Back to school 2020 and the long view for public education

Will the Covid pandemic be used to fundamentally alter public education in Florida?

That’s a great question, asked recently by blogger Sue Woltanski of Accountabaloney.

While nobody saw COVID coming, our education commissioner Richard Corcoran has not been quiet about his desire to privatize our public school system. Given that, it doesn’t seem too out of the question that the pandemic might inevitably push that agenda.

At this point, most school districts in Florida have opened their doors in some fashion. With some exceptions, most districts seem to be offering families three educational choices:

  1. Traditional brick and mortar, with additional safety precautions that vary by district
  2. What’s being deemed by most as an “innovative model” that involves remote live instruction by a teacher at the student’s zoned school
  3. E-school, either through Florida Virtual School or a district-level equivalent, which equates to pre-recorded lessons and weekly check-ins with teachers

According to the Emergency Order issued by Commissioner Corcoran on July 6, districts receive the same amount of funding with options 1 or 2. Option 3 results in districts receiving roughly 70% of the per student funding.

With all options, there are cases across the state where things aren’t going well. Some schools are learning that safety precautions are not that easy to follow in brick and mortar formats. Families are struggling with digital learning due to demands on parents, lack of socialization for students, technical challenges, and other concerns.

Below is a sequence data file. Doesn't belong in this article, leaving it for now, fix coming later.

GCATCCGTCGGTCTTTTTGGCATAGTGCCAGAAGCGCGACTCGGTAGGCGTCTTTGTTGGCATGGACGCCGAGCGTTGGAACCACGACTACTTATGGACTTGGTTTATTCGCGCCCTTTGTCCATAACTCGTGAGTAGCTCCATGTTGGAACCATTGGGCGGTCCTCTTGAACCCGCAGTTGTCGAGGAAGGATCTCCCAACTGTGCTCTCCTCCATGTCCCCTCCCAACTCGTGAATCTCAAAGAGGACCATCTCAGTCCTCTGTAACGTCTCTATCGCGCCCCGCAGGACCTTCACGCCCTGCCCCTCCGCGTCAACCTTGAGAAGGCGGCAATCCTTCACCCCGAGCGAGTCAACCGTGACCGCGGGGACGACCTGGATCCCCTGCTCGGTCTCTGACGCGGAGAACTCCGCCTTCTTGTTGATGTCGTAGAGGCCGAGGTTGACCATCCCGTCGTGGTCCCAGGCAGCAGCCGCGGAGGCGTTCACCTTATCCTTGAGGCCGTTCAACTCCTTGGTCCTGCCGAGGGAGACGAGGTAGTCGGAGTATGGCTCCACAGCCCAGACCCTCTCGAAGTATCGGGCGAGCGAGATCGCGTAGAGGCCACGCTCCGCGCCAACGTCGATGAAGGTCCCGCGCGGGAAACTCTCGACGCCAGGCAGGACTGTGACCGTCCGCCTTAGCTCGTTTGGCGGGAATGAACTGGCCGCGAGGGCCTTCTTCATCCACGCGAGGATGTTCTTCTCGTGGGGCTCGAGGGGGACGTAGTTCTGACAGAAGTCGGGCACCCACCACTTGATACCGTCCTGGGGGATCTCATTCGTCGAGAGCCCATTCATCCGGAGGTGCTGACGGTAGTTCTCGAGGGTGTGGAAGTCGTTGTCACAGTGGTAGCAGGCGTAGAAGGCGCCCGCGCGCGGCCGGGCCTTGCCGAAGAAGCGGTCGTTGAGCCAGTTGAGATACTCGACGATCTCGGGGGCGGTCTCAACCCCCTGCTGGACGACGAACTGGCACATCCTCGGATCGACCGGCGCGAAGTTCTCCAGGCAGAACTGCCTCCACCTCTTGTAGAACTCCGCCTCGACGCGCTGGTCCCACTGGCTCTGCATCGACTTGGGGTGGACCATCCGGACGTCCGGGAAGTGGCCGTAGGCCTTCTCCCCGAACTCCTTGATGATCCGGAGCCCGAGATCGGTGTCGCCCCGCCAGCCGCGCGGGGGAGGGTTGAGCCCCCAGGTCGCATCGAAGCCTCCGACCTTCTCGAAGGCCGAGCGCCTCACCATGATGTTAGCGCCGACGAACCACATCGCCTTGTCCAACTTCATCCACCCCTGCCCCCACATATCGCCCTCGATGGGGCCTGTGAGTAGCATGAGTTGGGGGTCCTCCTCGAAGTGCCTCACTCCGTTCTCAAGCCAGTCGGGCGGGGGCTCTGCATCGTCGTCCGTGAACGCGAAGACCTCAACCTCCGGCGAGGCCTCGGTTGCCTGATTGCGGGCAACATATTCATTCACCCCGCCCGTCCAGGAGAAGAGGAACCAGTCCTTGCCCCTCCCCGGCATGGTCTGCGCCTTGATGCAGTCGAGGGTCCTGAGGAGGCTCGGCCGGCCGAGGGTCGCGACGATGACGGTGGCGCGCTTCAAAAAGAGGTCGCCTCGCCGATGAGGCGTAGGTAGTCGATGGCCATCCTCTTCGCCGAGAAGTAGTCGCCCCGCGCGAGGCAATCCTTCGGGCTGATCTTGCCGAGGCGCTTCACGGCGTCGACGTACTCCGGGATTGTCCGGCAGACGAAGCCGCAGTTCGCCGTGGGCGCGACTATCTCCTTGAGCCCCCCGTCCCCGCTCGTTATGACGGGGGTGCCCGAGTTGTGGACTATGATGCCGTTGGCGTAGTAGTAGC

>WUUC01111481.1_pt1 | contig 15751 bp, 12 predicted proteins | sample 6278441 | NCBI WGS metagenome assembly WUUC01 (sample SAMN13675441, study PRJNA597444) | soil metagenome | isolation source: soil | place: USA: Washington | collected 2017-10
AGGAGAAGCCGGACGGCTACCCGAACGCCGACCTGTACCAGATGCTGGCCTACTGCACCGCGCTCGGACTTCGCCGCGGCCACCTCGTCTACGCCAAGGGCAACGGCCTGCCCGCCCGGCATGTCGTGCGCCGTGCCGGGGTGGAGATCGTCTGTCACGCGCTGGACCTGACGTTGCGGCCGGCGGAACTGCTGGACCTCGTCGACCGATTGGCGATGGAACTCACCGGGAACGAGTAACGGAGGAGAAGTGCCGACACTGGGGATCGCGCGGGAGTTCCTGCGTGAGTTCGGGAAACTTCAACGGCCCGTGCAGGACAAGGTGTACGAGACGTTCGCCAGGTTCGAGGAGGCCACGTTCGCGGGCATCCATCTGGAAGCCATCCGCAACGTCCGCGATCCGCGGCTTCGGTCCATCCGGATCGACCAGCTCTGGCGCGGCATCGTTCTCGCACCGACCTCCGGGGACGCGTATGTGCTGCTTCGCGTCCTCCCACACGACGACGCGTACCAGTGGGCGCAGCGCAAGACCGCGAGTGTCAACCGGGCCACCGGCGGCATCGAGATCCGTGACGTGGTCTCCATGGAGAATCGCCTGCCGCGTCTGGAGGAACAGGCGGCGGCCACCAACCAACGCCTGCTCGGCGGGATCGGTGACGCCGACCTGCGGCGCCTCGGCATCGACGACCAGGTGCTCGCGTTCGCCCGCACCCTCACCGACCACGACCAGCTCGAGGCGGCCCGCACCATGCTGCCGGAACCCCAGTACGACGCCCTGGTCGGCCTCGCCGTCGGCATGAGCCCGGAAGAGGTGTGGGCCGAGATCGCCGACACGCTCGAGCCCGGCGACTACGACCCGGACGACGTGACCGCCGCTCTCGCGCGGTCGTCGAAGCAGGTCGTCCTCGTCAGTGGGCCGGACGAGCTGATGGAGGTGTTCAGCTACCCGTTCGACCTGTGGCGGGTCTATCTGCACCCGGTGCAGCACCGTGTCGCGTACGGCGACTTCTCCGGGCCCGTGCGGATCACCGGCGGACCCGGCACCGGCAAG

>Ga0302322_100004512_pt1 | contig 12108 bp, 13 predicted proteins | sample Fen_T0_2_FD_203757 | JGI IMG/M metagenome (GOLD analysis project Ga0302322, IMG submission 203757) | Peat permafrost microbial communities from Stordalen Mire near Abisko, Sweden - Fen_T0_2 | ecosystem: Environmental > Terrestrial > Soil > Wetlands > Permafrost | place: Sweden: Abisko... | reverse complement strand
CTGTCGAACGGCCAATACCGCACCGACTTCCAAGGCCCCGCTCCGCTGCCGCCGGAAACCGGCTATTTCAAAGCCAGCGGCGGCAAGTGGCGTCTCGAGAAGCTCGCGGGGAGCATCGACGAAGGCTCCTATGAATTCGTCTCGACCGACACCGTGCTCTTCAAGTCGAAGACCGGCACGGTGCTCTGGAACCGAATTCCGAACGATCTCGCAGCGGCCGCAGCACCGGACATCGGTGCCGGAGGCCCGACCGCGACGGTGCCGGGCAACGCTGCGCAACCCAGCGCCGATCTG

The biggest issue seems to be with a hybrid model being used by many districts, where teachers simultaneously teach digital and in-person students in the same course. It can be difficult, if not impossible, to successfully meet the demands of each type of student using this model. At any given time, it would seem that half the class wouldn’t be served well. Districts say this method is necessary to ensure social distancing in the brick and mortar schools. However, that doesn’t make it any easier on the teachers or students who are seemingly in a no-win situation.

In some cases, people are waiting it out to see if it will get better with time. In other cases, people are leaving public education all together. Teachers are taking a leave of absence or leaving permanently, and families are electing for an e-school or home school option, both of which mean less funding for schools. Some brick and mortar families are leaving because they aren’t happy with lack of safety precautions being followed by some schools. The option selected could end up being permanent in all cases.

Meanwhile, many charter schools in the state received federal assistance in the form of Paycheck Protection Program loans that were not offered to public schools. This is in addition to the stimulus funds that all traditional public and charter schools received, once again putting these schools on unequal playing grounds (part of the privatization agenda).

So, what does this mean for public education? This is a question we should all be asking. What’s happening right now will undoubtedly have a long-lasting effect on public education as we know it. As districts continue to lose funding, will that be permanent? How will the loss be recouped? How will the state respond to the mass exodus of students and teachers? Will it be seen as a sign that public education is failing?

Those who want public education to fail might find this to be the perfect storm. But those who continue to believe that public education is a pillar of our community, and that the state should continue its constitutional responsibility to provide access to a uniform, efficient, safe, secure and high-quality system of free public schools for all children in our state, might want to collaborate with schools and districts to find a way to get all of us through our current situation.

 

 


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